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dc.contributor.authorStrauss, Philipp
dc.contributor.authorMarti, Hans-Peter
dc.contributor.authorFurriol, Jessica
dc.contributor.authorNakken, Sigrid
dc.contributor.authorVidar, Beisvåg
dc.contributor.authorEikrem, Øystein Solberg
dc.contributor.authorBeisland, Christian
dc.contributor.authorFlatberg, Arnar
dc.contributor.authorBostad, Leif
dc.contributor.authorScherer, Andreas
dc.contributor.authorEleni, Skandalou
dc.date.accessioned2022-03-18T09:08:07Z
dc.date.available2022-03-18T09:08:07Z
dc.date.created2021-12-11T19:35:51Z
dc.date.issued2021
dc.identifier.issn1475-2867
dc.identifier.urihttps://hdl.handle.net/11250/2986082
dc.description.abstractBackground Clear cell renal cell carcinoma (ccRCC) is the most common subtype of renal cancer and one of the most common cancers. While survival for localized ccRCC is good, the survival of metastatic disease is not, and thirty percent of patients with ccRCC develop metastases during follow-up. Although current scoring methods accurately identify patients at low progression risk, a small subgroup of those patients still experience metastasis. We therefore aimed to identify ccRCC progression biomarkers in “low-risk” patients who were potentially eligible for adjuvant treatments or more intensive follow-up. Methods We assembled a cohort of ccRCC patients (n  = 443) and identified all “low-risk” patients who later developed progressing tumors (n  = 8). Subsequently, we performed genome-wide expression profiling from formalin-fixed samples obtained at initial surgery from these “low-risk” patients and 16 matched patients not progressing to recurrence with metastasis. The patients were matched for Leibovich sore, creatinine, age, sex, tumor size and tumor stage. Key results were confirmed with qPCR and external data from The Cancer Genome Atlas. Results Principal component analysis indicated that systematic transcriptomic differences were already detectable at the time of initial surgery. One thousand one hundred sixty-seven genes, mainly associated with cancer and immune-related pathways, were differentially expressed between progressors and nonprogressors. A search for a classifier revealed that overexpression of AGAP2-AS1, an antisense long noncoding RNA, correctly classified 23 of 24 samples, years (4.5 years average) in advance of the discovery of metastasis and without requiring larger gene panels. Subsequently, we confirmed AGAP2-AS1 gene overexpression by qPCR in the same samples (p  < 0.05). Additionally, in external data from The Cancer Genome Atlas, overexpression of AGAP2-AS1 is correlated with overall unfavorable survival outcome in ccRCC, irrespective of other prognostic predictors (p  = 2.44E−7). Conclusion AGAP2-AS1 may represent a novel biomarker identifying high-risk ccRCC patients currently classified as “low risk” at the time of surgery.en_US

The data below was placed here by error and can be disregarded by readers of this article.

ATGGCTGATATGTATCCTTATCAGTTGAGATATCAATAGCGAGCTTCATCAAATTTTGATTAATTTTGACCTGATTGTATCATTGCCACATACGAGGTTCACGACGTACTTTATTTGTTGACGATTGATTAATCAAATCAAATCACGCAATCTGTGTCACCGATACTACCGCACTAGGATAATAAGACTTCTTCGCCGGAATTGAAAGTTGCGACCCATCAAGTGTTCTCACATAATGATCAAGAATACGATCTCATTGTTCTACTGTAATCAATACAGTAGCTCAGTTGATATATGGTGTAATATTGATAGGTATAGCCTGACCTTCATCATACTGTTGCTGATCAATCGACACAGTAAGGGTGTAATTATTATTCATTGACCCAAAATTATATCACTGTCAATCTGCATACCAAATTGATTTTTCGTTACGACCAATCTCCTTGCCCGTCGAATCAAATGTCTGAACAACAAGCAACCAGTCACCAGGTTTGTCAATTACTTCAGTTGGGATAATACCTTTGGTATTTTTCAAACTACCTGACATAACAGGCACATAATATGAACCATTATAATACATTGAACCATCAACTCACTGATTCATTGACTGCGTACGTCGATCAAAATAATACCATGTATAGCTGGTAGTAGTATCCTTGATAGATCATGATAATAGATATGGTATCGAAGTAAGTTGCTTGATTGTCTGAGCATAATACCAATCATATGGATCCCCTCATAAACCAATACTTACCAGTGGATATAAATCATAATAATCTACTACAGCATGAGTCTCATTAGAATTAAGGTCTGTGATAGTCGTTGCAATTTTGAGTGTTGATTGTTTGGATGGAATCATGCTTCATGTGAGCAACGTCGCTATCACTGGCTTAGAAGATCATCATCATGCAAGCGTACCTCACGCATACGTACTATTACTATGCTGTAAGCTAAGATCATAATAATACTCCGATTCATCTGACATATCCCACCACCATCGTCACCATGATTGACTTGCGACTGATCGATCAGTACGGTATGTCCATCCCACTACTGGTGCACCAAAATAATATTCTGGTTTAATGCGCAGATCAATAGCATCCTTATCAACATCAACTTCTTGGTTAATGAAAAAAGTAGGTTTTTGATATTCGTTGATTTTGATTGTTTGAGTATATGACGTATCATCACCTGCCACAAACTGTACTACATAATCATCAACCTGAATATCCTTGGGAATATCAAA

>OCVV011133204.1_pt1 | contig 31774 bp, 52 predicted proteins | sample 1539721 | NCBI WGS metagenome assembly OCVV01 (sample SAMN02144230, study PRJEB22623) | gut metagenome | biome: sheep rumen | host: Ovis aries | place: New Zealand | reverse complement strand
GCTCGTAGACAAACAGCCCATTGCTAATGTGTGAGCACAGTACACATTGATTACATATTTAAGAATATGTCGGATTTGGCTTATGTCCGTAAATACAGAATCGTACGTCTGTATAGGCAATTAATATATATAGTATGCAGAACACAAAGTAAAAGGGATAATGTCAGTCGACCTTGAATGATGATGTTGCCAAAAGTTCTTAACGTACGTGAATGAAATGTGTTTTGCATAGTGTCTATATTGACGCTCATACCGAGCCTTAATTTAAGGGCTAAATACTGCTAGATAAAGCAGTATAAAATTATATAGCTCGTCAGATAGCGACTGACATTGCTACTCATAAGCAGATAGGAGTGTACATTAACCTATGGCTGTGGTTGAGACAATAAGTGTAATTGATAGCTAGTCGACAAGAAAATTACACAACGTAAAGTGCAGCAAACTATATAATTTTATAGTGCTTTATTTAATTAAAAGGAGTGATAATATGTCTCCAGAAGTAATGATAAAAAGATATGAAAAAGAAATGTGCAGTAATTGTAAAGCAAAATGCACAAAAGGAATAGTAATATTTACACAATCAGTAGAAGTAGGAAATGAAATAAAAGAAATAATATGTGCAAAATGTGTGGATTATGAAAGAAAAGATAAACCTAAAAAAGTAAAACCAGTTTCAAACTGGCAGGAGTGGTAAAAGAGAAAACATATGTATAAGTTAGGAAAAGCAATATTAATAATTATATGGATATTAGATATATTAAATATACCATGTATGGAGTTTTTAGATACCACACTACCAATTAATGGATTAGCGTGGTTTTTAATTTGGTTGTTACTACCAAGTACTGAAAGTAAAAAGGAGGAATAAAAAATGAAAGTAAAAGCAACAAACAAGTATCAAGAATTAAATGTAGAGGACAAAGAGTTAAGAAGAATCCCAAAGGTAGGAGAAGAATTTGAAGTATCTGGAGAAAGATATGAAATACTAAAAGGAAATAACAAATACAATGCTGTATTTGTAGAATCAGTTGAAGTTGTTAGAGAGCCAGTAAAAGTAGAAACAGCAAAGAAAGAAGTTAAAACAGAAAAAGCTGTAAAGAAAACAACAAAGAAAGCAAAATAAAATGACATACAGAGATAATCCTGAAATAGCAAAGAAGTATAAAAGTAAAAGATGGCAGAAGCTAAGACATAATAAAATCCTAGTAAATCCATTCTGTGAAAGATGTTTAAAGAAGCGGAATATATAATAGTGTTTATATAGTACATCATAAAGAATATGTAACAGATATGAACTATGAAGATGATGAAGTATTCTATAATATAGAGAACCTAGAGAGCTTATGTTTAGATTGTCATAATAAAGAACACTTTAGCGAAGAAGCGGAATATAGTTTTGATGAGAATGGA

dc.language.isoengen_US
dc.publisherBioMed Centralen_US
dc.rightsNavngivelse 4.0 Internasjonal*
dc.rights.urihttp://creativecommons.org/licenses/by/4.0/deed.no*
dc.titleAGAP2-AS1 as a prognostic biomarker in low-risk clear cell renal cell carcinoma patients with progressing diseaseen_US
dc.typeJournal articleen_US
dc.typePeer revieweden_US
dc.description.versionpublishedVersionen_US
dc.rights.holderCopyright 2021 The Author(s)en_US
dc.source.articlenumber690en_US
cristin.ispublishedtrue
cristin.fulltextpostprint
cristin.qualitycode1
dc.identifier.doihttps://doi.org/10.1186/s12935-021-02395-9
dc.identifier.cristin1967371
dc.source.journalCancer Cell Internationalen_US
dc.identifier.citationCancer Cell International. 2021, 21, 690en_US
dc.source.volume21en_US


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